Lutheran Missiology: An Oxymoron?
Five months ago our posting ThTh 119 [Sept. 21, 2001] offered some data on Luther’s Theology of Mission. It was gleanings from Luther’s sermons on the Great Commission text. The trigger for my checking to see if Luther had any “feel” for mission was an ELCA bishop’s inquiry: “Was mission the ‘great omission’ in the Lutheran Reformation?” I don’t know where the bishop came upon that question. Another impetus for me was that we–Robin Morgan, Marie and I–had heard such talk at the international missiology conference we attended last January in Pretoria, South Africa. Formulated most crassly it was: “Isn’t the term ‘Lutheran missiology’ an oxymoron?” Since that seemed to be accepted wisdom among many at the conference–Lutheran missiologists included–I’ve continued on the search.
This coming weekend a few of us are gathering at our house to find some answer to this: If “Lutheran missiology” is not an oxymoron, what is it really? Trigger for that get-together is Rick Bliese’s presence in town. Rick (Seminex ’81), past missionary in Zaire and elsewhere, is now Prof. of Missions and Evangelism at the Luth. School of Theology in Chicago. He also attended the Pretoria conference a year ago, and tweaked us then already: Well, if it’s not an oxymoron, then we’ve got to show what it is.
I’ve been doing a little reading to get some data. It seems that the bad rap for Luther and Lutheranism about missions has a major root in the work of Gustav Warneck. His book, “Outline of Protestant Missions from the Reformation to the Present Time,” appeared in German in 1881 and then in English translation in the early 1900s. Absent in Luther, says Warneck, is “not only missionary activity, but even mission thinking, in the sense in which we understand them today.” Warneck was not expressing current scholarly consensus with this opinion. In fact he was polemicizing against three authors of his day, Ostertag, Plitt, and Kalkar, who had recently published their own research and claimed that just the opposite was true of the Reformers.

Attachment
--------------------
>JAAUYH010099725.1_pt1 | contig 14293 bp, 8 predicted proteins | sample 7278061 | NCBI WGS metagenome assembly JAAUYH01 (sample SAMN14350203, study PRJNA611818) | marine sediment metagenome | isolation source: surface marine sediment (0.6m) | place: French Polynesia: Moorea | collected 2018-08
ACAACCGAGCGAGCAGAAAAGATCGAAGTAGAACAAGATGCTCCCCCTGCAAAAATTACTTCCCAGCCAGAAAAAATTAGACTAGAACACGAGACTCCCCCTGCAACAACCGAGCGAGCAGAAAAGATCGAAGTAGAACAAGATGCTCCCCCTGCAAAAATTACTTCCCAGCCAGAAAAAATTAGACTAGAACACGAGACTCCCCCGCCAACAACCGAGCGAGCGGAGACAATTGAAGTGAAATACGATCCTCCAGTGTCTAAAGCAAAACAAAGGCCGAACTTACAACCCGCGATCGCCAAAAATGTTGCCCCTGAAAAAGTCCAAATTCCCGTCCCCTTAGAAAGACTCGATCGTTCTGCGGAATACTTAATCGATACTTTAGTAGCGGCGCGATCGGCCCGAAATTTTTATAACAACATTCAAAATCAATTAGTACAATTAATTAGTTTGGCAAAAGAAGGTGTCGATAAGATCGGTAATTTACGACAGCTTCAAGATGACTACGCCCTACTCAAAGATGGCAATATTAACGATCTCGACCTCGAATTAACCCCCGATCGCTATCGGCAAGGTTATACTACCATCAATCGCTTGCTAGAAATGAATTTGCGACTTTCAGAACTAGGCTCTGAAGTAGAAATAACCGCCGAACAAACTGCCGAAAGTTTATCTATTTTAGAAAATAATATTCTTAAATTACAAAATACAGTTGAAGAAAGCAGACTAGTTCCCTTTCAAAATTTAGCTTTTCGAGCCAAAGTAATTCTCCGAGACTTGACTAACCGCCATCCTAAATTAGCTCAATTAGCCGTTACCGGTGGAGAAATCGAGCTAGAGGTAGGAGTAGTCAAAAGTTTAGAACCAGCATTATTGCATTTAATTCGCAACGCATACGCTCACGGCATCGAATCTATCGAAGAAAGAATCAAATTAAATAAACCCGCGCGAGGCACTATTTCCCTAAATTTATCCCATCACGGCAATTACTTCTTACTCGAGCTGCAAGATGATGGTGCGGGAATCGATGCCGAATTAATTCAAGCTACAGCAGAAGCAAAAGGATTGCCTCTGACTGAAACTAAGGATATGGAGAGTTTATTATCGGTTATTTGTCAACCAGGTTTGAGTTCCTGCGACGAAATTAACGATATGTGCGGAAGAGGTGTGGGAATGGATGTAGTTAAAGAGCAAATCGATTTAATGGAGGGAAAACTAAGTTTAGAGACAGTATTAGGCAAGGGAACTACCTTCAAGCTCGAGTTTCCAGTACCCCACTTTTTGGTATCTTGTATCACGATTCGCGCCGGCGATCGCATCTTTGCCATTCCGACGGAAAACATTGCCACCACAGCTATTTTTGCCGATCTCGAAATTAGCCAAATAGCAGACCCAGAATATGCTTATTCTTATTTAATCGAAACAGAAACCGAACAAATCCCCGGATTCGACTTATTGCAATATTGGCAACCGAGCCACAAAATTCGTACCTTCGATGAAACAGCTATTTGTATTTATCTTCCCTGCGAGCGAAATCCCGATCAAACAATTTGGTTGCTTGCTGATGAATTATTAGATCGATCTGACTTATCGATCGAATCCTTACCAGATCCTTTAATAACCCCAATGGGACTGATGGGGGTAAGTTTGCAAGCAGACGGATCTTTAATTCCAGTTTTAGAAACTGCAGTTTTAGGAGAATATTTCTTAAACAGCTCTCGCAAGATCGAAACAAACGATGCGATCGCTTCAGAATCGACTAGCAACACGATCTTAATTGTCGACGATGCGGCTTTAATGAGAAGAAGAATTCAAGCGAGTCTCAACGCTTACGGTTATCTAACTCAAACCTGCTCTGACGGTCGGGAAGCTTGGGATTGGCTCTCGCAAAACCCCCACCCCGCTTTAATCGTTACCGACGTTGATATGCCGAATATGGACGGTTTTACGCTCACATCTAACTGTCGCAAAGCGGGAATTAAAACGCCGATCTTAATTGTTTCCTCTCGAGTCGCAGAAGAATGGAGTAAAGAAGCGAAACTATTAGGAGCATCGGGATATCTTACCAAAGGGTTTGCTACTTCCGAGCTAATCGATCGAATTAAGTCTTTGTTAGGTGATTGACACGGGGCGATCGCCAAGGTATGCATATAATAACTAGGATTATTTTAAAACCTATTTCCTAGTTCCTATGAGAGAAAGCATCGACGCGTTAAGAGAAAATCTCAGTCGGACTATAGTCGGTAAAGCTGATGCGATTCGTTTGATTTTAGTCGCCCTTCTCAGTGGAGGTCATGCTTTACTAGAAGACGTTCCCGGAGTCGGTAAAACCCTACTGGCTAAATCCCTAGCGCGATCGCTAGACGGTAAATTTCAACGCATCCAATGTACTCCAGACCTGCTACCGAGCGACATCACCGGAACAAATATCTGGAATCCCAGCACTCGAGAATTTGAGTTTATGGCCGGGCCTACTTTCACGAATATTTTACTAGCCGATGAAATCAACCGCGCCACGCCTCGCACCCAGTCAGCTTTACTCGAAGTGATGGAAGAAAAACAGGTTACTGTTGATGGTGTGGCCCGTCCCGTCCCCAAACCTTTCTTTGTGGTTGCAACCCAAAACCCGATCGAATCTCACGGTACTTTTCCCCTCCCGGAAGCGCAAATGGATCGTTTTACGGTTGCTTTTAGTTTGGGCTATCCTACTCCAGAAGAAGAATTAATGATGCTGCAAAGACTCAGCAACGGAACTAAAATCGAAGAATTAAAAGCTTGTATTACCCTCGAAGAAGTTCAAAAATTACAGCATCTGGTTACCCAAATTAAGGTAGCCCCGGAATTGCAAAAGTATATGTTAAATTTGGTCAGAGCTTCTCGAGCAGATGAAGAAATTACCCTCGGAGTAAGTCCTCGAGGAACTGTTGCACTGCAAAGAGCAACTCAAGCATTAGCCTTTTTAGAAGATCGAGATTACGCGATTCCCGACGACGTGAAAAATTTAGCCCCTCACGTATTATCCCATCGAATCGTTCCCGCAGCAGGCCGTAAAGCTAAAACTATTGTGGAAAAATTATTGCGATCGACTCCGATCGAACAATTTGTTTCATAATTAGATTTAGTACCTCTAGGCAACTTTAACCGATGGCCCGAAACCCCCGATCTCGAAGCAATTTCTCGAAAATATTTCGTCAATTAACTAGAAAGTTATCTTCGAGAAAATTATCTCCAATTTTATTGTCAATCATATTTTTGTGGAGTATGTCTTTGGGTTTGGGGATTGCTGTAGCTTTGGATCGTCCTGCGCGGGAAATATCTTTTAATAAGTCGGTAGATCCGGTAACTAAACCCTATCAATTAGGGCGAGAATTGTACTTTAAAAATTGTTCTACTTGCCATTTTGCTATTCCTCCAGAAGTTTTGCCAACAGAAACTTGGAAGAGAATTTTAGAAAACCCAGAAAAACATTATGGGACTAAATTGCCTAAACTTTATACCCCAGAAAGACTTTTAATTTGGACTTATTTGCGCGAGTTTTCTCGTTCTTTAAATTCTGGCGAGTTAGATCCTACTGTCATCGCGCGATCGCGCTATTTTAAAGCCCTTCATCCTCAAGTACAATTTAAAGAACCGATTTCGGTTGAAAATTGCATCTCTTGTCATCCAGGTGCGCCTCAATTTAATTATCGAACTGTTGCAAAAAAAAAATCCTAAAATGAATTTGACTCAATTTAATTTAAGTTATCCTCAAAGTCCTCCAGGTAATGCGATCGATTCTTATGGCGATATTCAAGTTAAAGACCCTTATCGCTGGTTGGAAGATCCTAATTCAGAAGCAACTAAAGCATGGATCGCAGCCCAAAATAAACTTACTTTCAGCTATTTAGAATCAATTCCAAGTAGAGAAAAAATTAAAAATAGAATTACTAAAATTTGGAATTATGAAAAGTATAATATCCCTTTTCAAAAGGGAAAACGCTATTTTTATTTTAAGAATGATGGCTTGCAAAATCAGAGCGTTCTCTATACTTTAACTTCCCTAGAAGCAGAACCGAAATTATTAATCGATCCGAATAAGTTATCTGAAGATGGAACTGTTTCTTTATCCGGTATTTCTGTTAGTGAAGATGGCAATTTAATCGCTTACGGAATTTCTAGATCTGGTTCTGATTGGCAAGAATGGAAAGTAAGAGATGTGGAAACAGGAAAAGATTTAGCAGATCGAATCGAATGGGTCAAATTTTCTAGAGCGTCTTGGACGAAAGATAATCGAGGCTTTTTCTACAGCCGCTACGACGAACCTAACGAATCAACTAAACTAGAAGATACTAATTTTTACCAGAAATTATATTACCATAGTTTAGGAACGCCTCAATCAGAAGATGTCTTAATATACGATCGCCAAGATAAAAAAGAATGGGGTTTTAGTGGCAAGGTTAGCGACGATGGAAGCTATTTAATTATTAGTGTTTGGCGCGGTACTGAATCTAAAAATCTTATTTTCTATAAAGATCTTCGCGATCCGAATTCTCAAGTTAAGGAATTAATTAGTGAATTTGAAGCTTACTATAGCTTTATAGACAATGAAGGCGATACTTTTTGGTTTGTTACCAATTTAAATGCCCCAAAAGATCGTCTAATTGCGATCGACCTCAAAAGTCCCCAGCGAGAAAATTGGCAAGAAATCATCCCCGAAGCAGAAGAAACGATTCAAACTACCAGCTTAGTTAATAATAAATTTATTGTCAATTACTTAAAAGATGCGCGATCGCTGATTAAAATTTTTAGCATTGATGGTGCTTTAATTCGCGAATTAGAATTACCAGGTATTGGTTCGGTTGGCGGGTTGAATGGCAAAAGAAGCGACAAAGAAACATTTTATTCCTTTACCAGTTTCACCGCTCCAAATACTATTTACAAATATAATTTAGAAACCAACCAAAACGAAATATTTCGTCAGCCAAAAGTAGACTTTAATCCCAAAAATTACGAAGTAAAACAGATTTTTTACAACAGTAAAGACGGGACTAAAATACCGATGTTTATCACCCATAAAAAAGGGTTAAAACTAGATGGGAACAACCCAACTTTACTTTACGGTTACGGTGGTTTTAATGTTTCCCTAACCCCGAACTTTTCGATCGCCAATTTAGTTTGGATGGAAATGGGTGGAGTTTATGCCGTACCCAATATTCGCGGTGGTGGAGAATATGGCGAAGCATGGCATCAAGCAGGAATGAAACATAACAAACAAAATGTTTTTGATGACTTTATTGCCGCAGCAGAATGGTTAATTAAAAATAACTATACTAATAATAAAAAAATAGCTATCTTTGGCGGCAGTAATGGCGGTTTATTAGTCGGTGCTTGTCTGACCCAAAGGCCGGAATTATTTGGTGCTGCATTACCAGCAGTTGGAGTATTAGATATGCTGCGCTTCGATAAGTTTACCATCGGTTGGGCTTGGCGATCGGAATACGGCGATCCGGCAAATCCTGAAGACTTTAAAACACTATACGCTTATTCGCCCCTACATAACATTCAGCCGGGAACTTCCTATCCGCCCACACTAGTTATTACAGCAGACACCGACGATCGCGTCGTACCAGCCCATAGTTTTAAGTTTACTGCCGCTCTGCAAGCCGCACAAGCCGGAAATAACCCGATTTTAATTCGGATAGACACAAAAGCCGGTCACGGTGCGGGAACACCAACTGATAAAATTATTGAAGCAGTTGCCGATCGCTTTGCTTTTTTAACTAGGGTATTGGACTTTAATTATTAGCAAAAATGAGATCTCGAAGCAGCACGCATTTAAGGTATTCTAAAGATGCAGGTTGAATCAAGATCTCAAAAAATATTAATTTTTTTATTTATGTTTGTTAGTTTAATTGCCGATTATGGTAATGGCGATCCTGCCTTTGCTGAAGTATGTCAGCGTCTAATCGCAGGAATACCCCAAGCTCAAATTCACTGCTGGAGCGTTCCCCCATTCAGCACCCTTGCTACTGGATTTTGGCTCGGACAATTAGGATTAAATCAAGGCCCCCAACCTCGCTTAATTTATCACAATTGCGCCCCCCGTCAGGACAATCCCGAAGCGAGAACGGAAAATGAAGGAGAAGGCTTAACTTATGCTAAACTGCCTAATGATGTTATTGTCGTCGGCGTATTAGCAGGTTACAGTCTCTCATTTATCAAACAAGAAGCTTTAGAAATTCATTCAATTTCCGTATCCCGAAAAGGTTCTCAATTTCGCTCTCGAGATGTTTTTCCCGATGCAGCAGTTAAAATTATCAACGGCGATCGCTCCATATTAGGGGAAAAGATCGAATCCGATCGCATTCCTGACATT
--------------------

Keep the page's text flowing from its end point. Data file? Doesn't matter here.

Warneck’s work was the only one that got translated into English. Consequently for almost a century in the English-speaking world (and English IS the language of the international mission scene) Warneck’s view has been “what everybody knows.”
But on the German scene his claim drew heavy fire, especially from “Luther experts,” such as Karl Holl and Werner Elert. Elert’s chapter on Mission in his magnum opus “Morphologie des Luthertums” [Morphology of Lutheranism] is framed as a polemic response to Warneck. Elert’s two-volume Morphology was published in 1931–when I was but a few months old. I did have the blessing of being his student 22 years later at the University of Erlangen (Germany). The one and only publication of his that ever appeared only in English was an essay he wrote for our student theological journal THE SEMINARIAN at Concordia Seminary in the fall of 1953. But I digress.
Elert grants that Luther never founded a Mission Society, “missions in the sense in which we understand them today,” to use Warneck’s words. But that doesn’t mean there was no sense of “mission activity” in Luther and his colleagues. And surely not that there was no “mission thinking.” For this latter Elert brings pages and pages of Luther texts that center precisely on that, many of them–no surprise–from his lectures on the Bible and his preaching on Biblical texts.
But Elert doesn’t seek to make his case by finding more Luther quotes than Warneck apparently had found. Elert argues with Warneck for having missed Luther’s missiology because it was a different “mission thinking” than Warneck himself had. Warneck’s own misison-thinking was more like a “Betriebstheorie,” a theory, a concept, for setting up an organization to carry out a project. That’s what the mission societies of Warneck’s day looked like to him. Even if Luther had lived in the 18th and 19th centuries, Elert thinks, he would not have seen his own mission-thinking, which he claimed to be that of the Bible, necessarily replicated in the mission society movement.
Luther’s mission-thinking was Gospel-grounded. Of course,which mission-thinker wouldn’t say the same? But for Luther Gospel-grounding is the sine qua non. Elert in his Morphology coined the term “Evangelischer Ansatz” as the Reformation “Aha!” central to all of Luther’s theology. The term is tough to render into English. The English translator of vol. 1 of the Morphology [The Structure of Lutheranism, St. Louis: Concordia Publishing House, 1962] called it “the impact of the Gospel.” “Impact” signals the Gospel’s consequences. Not bad, but what gets lost is that Ansatz means starting-point, point of departure. It points to beginnings, not ends. For Luther’s mission-thinking Elert says: “When you do mission-thinking moving out from the Gospel-starting-point, it can only mean these two things: 1) faith in the omnipotence and universal teleology of the Gospel itself, and 2) saying yes to the assignment to proclaim that Gospel.